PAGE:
Memory Mondays: What Is Early-Onset Alzheimer’s?

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Early-onset Alzheimer’s accounts for a small portion of Alzheimer’s disease cases, yet its effects are equally devastating.

Just 5% of the approximately 5.5 million Americans living with Alzheimer’s disease are early onset, according to estimates from the Alzheimer’s Association. That means about 200,000 people developed the disease before the age of 65, and it often strikes in the 40s and 50s.

Alzheimer’s disease typically stems from aging. After the age of 65, the risk of the disease steadily increases. Symptoms for those with early-onset Alzheimer’s are largely the same, meaning the main difference is the age at which symptoms appear. They’re also more likely to experience muscle twitching and spasms, and they tend to decline at a faster rate than those with late-onset Alzheimer’s, according to the Mayo Clinic.

People with early-onset Alzheimer’s also struggle because they maintain responsibilities pertaining to their jobs and families. This results in feelings of powerlessness, frustration and often depression.

The causes of early-onset Alzheimer’s aren’t all known, but genes play a major role in the likelihood of developing the disease. Some people inherit genes from their parents that cause what’s called familial Alzheimer’s disease, where they’re certain to have Alzheimer’s. Others have a variation in a specific gene called APOE that increases their risk. Having the gene variation doesn’t guarantee development of the condition, though, according to experts.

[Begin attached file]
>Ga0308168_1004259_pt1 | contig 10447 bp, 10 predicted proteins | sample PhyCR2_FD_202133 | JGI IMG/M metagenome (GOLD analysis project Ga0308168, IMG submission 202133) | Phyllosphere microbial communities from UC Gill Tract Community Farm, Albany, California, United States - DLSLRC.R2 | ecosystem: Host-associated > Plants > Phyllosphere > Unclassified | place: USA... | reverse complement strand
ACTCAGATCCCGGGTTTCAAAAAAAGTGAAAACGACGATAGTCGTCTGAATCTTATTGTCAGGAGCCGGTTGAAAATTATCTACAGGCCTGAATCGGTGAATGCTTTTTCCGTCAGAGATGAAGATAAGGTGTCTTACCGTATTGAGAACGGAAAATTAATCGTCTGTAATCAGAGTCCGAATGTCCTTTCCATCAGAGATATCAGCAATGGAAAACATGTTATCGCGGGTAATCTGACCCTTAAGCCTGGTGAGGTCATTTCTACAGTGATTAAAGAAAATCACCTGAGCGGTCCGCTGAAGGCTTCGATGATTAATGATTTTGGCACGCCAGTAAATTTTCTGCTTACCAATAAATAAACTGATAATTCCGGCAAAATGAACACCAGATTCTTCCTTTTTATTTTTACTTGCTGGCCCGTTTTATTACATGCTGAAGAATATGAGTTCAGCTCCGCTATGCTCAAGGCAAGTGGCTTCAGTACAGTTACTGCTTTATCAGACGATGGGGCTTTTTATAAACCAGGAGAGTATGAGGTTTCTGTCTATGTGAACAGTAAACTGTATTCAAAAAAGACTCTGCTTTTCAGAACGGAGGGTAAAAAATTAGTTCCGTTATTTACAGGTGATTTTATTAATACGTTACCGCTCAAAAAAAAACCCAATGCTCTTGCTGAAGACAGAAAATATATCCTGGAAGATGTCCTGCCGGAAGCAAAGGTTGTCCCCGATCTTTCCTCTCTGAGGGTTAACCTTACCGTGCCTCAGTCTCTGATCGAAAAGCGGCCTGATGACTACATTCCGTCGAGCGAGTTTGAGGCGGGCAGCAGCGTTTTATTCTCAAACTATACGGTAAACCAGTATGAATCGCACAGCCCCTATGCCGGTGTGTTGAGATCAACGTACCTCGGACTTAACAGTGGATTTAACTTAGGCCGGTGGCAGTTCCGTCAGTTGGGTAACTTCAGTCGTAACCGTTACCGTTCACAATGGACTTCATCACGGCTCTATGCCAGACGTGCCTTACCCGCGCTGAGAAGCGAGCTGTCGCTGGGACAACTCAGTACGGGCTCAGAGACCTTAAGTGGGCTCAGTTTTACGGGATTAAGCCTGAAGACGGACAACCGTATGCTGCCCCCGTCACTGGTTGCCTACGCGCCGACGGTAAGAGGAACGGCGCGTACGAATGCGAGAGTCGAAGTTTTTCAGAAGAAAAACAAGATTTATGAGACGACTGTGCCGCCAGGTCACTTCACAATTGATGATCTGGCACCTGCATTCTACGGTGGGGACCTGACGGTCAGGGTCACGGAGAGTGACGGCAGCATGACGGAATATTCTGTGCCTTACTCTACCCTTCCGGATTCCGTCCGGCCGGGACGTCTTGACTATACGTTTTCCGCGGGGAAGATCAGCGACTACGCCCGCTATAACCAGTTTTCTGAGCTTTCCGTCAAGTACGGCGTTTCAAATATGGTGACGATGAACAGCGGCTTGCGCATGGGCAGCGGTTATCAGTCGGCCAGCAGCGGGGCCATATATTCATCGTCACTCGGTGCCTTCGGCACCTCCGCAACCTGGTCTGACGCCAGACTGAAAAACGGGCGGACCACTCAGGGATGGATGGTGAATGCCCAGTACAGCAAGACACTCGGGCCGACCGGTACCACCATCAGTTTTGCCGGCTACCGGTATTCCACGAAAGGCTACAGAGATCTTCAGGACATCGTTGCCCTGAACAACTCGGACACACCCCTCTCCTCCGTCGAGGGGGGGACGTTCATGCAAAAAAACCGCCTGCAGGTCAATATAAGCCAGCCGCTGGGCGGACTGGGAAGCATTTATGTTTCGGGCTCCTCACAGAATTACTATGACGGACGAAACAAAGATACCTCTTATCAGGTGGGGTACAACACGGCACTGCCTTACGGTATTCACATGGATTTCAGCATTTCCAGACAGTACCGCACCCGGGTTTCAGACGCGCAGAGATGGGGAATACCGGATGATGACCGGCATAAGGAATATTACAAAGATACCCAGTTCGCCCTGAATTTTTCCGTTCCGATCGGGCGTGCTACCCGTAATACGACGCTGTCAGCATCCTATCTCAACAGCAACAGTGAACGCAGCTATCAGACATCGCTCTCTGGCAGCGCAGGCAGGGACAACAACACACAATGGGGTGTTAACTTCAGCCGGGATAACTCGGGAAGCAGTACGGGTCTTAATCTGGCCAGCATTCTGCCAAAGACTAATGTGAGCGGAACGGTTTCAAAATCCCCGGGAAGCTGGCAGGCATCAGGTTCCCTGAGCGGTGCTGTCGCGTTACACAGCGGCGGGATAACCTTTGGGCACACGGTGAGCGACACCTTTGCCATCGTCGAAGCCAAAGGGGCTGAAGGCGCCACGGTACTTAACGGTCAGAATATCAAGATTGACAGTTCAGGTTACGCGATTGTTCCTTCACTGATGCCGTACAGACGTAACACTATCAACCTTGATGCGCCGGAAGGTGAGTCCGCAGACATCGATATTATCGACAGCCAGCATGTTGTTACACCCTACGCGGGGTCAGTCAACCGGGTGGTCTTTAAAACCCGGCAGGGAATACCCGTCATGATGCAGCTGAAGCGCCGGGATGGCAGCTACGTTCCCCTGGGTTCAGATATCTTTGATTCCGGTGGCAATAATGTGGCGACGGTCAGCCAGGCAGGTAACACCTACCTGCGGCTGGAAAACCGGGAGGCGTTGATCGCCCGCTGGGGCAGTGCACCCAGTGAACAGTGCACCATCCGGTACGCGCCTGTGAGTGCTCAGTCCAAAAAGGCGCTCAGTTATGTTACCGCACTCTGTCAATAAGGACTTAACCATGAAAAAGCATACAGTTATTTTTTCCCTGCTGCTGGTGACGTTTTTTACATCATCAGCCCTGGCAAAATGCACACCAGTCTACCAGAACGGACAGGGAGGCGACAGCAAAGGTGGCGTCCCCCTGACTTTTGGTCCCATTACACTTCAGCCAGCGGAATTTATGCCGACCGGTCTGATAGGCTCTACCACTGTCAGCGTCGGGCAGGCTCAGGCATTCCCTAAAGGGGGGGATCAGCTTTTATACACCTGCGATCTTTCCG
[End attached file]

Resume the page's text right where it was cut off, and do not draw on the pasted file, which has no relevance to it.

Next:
Diagnosing Early-Onset Alzheimer’s

Accurate diagnosis of early-onset Alzheimer’s is critical, not only to establish appropriate treatment but also for personal reasons, according to the Mayo Clinic. It gives families the opportunity to make important decisions about financial and legal issues before major decline.

“If the person is the primary income for the family, it’s going to have a huge impact on that family,” said Monica Moreno, senior director of care and support at the Alzheimer’s Association. “Besides, that person may have been the one carrying the health care plan. They may have children going off to college.”

An accurate diagnosis, then, allows the person diagnosed the chance to discuss the condition with their employer. They can go over their health benefits, and figure out how they’ll handle the job as the disease progresses. Some solutions include reducing hours, taking time off or switching to a position more suitable for limitations associated with the disease.

Still, getting an accurate diagnosis can be difficult. Oftentimes, symptoms are linked to mid-life medical conditions like stress. The person in question may also experience denial and have difficulty accepting the diagnosis. This all results in a more complicated and confusing path ahead.

In any case, early-onset Alzheimer’s proves challenging for all those involved. Education proves essential in navigating the disease and care options.